Emily has graciously allowed me to write a series of posts on E-Publishing and the intricacies an author needs to know. My plan is to write a post every two weeks until I'm out of topics. Today's topic turned out to be so long that I'm going to spread it over two days so I don't flood your screen :)
If you have any questions, feel free to ask in comments. I'll also provide Emily with a PDF of the whole topic or you'll be able to download it from my website after next week.
When writers learn how to format manuscripts, they typically learn the standards for traditional print publishing and those are not always the accepted or preferred standards for e-publishing. This is due, in part, to the fact that the actual production processes are different for traditional print publishing and e-publishing.
Traditional print publishing often involved editors writing on the paper manuscript page, a typesetting stage where the manuscript was typeset into book format, etc. Some of this is now more computerized but e-publishing is a very streamlined and automated process. Anything that throws off that process can tend to be problematic so it’s best to start out with as consistent a manuscript as possible and know some of the pitfalls, as well as how to avoid them.
The formatting guidelines I’m giving you are generic and relatively standard but, before you submit to any particular publisher, be sure to read that publisher’s own submissions guidelines. Any specific instructions they give should trump these generic rules and should be followed instead.
Remember that these are only formatting instructions, NOT writing or grammar instructions.
Use a one inch margin all around the page as your standard margin width.
Indent each paragraph by ½ inch (.5). Be sure to do this with your word processor’s automatically indent paragraph functionality. Unlike in hard copy, using a tab to indent in an electronic document puts in a hidden character. This can throw off later formatting.
I recommend 1.5 line spacing. This leaves a half line free between rows of text. In print publishing, this is often set to be double-spaced because handwritten changes or notes were being made on the page and space needed to be allotted for that to take place.
Lines Per Page
Many people writing for traditional print publishers set their manuscripts to be exactly 25 lines per page in order to both be able to use a formula to determine manuscript length and because some print publishers request it. Do NOT do this for e-publishing submissions. This will really create problems in the formatting process since your submission file will eventually become the finished product. Let the line spacing determine how many lines are on each page.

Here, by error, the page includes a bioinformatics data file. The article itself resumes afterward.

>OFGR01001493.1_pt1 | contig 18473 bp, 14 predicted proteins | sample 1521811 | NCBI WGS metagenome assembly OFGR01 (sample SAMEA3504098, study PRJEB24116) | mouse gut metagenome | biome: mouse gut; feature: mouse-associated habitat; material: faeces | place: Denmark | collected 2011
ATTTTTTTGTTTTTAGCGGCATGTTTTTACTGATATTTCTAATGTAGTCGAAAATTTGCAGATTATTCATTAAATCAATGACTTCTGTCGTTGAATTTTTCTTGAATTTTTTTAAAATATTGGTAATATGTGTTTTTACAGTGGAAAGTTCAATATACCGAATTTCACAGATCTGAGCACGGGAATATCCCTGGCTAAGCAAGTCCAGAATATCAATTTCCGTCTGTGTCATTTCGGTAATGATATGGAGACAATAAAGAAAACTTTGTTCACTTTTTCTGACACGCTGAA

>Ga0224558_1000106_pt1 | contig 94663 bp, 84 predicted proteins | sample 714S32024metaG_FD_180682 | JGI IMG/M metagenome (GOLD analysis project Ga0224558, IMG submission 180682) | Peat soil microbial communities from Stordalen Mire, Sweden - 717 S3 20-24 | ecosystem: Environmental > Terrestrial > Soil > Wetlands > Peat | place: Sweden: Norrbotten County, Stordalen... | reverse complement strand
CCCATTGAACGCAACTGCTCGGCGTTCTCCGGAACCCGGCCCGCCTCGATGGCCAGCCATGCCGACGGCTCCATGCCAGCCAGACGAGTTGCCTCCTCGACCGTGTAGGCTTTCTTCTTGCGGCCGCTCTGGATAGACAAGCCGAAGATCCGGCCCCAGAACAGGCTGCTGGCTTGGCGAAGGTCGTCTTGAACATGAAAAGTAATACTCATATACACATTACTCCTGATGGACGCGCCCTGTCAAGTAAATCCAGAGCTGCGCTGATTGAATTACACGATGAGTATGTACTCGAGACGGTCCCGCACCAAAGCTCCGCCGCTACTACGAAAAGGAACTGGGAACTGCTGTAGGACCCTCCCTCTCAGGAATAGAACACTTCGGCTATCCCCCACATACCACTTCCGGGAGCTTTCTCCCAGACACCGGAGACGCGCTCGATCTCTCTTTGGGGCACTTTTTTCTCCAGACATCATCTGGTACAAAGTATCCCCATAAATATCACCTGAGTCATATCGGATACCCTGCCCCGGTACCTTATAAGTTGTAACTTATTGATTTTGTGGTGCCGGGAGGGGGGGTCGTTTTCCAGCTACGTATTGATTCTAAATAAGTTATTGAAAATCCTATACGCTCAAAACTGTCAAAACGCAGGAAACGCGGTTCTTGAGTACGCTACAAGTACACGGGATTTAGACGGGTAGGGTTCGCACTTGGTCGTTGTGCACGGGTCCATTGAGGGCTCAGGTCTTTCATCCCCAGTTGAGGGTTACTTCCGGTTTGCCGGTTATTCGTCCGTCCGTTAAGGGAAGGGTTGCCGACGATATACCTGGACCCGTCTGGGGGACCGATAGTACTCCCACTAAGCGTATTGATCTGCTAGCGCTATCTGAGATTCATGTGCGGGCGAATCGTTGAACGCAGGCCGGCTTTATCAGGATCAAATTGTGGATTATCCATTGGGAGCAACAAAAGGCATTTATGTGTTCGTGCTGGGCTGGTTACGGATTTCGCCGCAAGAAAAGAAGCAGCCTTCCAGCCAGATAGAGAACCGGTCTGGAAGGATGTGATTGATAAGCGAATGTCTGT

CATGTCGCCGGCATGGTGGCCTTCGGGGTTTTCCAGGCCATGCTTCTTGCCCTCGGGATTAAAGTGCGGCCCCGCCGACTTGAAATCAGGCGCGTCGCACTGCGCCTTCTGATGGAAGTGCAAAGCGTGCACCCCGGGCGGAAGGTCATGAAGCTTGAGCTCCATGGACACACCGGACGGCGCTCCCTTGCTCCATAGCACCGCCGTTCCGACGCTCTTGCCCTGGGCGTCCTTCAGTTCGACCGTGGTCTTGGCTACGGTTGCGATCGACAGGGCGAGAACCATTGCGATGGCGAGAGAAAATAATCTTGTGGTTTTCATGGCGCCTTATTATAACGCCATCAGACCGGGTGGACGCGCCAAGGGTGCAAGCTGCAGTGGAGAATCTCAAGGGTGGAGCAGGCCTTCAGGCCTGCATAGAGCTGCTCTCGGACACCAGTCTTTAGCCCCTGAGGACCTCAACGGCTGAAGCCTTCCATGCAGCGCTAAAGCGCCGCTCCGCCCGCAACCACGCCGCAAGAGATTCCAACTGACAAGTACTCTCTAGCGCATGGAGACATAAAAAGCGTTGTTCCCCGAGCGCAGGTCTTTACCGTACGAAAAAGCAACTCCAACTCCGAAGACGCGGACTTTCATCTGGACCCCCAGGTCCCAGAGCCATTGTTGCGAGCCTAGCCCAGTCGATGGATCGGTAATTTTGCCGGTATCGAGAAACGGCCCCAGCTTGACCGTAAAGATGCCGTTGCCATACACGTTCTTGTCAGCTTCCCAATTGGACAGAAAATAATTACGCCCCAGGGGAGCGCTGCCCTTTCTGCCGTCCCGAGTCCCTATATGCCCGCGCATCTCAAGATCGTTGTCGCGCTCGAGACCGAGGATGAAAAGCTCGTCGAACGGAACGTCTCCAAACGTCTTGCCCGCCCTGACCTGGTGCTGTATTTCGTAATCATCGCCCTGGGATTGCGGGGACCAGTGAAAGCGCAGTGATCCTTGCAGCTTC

I recommend Times New Roman in 12pt. This is a nice, standard font and it is easily read on the screen because it’s a serif font. Do not vary from this font within the work unless your publisher indicates you should. This is because your file is often used (after edits) to create a final formatted document. Changes in font size and style can be problematic and lead to real ugliness.
This is also a nearly universally available font. I’ve seen instructions for submitting to print publishers that recommend fonts that are not pre-installed with most systems but must be downloaded separately. Unlike in print publishing, where you send printed pages, the recipient of your electronic submission needs to be able to read your work. If you use a non-standard font that they do not happen to have, their computer system will try to translate it into a similar or default font. ‘Close’ often is not very close.
Unlike print publishing, you need to actually use italics when you want italics. This is another by-product of the e-publishing manuscript going directly from edited file to formatted final file. There’s no need for a typesetter to be able to differentiate italics from regular type on a printed page, so do not use underlining to indicate italics.
No hard returns mid-sentence or mid-paragraph. These will throw off the automatic formatting for publication and weird breaks will appear in places they do not belong.
Always use a hard page break at the end of one chapter and before beginning another, then start the next chapter on the first line of the new page with whatever format of chapter indicator you’re using. Do not skip a third of the way down the page to start a new chapter as is often advised in preparing print manuscripts.
Space Between Sentences
Use a single space between the ending punctuation of one sentence and the starting character of a new sentence within a paragraph. This has pretty much become the default standard in the e-publishing world.
Don’t include a space before you use a hard return to go to a new paragraph. It’s superfluous and will sometimes throw off formatting.
Use an actual ellipsis, not three periods. While it’s not a big deal in print manuscripts, it makes a difference in e-publishing manuscripts. Formatting will treat an ellipsis as a single character but the three periods may get separated or mishandled because they are treated as if they are three separate characters.
Use a real em-dash instead of a hyphen or two hyphens in a row. Again, two separate characters could be separated or mishandled but the single em-dash character will be treated correctly.
(to be continued tomorrow)